Tell us about the role faith plays in your life – or doesn’t.

This past summer, hubby and I went to Utah for a week’s vacation – a lot of outdoor activities, relaxation and some visiting to some weird and wacky sites. The salt flats outside of Salt Lake City – not somewhere I ever need to return to, but glad I saw it all the same.

Of course, you need to acknowledge the Mormon Church and its impact on the Salt Lake area. I mean, Salt Lake equals Mormons to most people. That being said, we ventured into the city and found our way to Temple Square, a kind of Mormon mecca. Nothing could have prepared us for not only the incredible grouping of buildings but for the business that is the tour.

You start the tour in the visitor’s centre where two sisters introduce themselves and explain they are going to be your guides. It may seem harsh, but really, they reminded me of Stepford Wives. One barely said a word for the hour or more of the tour, while the other one continually peppered me with questions about my faith and our beliefs.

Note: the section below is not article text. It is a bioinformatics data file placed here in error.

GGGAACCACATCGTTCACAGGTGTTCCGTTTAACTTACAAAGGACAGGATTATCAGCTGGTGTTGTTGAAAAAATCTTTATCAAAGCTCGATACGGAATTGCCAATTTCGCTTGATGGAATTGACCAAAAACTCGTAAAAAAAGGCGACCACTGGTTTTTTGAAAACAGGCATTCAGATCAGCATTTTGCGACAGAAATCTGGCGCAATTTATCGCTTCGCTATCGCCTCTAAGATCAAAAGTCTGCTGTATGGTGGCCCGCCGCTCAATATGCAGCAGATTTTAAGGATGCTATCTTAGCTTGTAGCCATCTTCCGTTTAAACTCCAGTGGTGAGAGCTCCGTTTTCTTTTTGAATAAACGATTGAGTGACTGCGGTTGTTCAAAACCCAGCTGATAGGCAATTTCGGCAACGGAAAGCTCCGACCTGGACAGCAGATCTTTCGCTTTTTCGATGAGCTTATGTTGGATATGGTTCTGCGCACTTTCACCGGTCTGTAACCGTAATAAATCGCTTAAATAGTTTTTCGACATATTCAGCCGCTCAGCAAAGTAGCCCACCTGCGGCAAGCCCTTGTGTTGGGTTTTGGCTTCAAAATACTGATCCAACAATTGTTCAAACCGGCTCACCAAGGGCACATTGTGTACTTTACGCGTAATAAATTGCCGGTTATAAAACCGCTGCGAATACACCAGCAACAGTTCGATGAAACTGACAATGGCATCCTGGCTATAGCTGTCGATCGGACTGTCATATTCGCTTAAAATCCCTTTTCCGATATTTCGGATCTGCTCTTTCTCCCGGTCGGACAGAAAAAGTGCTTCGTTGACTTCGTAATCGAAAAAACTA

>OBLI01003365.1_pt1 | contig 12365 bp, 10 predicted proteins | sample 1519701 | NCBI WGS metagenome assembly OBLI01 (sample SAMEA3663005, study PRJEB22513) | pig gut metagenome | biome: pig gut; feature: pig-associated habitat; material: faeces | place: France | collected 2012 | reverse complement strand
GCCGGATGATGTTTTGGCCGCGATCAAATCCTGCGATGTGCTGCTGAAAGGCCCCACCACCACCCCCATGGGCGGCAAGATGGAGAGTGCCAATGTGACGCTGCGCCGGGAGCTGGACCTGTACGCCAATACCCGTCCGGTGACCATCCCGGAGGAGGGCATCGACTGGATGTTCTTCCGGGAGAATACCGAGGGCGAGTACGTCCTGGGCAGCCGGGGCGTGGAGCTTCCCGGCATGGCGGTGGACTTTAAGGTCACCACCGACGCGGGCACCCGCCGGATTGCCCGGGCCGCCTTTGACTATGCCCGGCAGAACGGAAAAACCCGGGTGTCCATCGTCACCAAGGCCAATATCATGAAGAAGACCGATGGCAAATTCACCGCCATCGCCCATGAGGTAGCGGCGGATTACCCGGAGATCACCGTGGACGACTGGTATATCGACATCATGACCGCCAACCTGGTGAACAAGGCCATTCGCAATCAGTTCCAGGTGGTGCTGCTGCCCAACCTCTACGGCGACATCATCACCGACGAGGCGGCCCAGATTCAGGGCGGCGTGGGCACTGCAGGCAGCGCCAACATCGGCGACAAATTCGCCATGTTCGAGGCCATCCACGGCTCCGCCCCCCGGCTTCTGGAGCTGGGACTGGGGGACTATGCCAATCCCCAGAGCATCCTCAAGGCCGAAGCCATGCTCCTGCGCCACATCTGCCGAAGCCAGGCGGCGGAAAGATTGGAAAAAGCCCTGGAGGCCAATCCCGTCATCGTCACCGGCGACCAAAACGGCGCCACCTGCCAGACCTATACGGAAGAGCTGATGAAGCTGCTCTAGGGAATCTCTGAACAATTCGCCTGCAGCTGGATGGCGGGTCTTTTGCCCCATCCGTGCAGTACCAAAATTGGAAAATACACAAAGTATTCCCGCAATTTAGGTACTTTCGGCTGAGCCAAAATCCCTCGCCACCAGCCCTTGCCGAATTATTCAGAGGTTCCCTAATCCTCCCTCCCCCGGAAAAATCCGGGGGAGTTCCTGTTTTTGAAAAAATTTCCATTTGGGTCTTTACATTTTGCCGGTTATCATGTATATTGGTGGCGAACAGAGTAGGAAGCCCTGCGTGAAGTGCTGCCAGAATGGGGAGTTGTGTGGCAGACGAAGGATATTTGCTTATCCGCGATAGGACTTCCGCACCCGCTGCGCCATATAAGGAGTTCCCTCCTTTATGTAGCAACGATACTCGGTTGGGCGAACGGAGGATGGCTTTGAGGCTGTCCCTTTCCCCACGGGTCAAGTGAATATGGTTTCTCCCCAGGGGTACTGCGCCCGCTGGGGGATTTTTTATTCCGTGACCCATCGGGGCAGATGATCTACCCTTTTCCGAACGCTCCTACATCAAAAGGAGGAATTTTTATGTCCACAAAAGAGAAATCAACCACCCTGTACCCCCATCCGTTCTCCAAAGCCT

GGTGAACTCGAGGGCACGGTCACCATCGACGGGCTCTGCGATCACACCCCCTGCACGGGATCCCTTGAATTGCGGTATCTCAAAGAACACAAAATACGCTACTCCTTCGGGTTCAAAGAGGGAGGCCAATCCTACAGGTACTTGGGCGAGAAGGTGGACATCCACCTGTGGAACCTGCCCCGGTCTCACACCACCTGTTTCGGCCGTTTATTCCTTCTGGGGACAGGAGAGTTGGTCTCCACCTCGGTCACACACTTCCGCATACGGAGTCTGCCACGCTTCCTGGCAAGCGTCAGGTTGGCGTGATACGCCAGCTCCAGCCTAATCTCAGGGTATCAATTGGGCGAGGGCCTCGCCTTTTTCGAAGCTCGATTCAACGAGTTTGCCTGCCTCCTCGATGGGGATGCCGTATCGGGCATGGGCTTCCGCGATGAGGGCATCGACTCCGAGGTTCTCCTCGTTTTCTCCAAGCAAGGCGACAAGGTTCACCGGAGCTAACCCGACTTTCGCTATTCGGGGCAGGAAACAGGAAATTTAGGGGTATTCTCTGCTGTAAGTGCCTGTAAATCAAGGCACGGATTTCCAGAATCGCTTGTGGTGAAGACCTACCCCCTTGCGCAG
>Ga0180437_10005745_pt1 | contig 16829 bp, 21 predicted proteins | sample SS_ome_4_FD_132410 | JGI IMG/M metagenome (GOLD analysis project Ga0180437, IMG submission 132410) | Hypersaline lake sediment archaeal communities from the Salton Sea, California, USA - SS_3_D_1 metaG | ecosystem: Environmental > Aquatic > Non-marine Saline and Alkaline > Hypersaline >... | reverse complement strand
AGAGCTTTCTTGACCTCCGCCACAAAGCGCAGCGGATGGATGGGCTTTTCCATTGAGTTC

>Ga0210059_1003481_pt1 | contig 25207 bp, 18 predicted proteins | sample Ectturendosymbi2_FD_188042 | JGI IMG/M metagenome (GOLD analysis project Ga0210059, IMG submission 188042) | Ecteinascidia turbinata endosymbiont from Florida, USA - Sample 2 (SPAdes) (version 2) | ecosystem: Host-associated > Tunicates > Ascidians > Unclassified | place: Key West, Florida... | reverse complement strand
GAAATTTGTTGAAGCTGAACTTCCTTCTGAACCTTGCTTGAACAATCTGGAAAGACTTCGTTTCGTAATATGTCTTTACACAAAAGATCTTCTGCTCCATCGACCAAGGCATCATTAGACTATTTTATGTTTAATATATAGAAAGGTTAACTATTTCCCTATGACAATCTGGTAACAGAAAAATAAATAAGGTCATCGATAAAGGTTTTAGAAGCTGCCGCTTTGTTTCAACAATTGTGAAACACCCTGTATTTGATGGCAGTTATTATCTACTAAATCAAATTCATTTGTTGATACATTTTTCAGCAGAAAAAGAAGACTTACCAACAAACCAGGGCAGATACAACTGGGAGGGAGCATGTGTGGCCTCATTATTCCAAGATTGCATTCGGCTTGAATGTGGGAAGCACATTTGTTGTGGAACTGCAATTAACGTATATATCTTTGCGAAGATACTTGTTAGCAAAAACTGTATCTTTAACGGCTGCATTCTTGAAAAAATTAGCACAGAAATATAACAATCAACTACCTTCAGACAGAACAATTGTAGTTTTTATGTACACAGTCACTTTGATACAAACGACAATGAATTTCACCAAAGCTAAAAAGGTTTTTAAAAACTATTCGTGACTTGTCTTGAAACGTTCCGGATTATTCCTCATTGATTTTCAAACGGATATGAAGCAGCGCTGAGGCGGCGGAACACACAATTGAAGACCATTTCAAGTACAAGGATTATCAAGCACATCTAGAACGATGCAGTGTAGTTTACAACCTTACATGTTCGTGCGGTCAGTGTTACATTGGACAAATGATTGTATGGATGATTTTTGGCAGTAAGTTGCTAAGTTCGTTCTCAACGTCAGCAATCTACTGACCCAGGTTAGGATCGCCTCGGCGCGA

I am truly Canadian at times, and this was, for the most part, one of those times – I politely answered the sister’s questions. Truthfully, I learned a lot about my beliefs and my values although undoubtedly, her purpose was not to enlighten me to the fact that I do just fine without a defined God or religion in my life.

As we finished our tour, the talkative sister asked me how my life would be different if I knew that there was a prophet on earth. I politely explained that since I didn’t believe that there is a prophet, that it will not make any difference to my life. She then asked me if I believe in Jesus Christ. I took a breath, and trying my very best to be respectful of her beliefs, I asked her if she felt that Jesus believed in gay marriage.

It became very quiet – not just with our tour guides, but all around.

Our tour guide answered, well. That was all: well.


My hubby feels that formalized faith will become more important as we age. I disagree. The only faith I rely on is a faith in our family unit and our approach to life.  Beyond that, it’s all about living in the moment.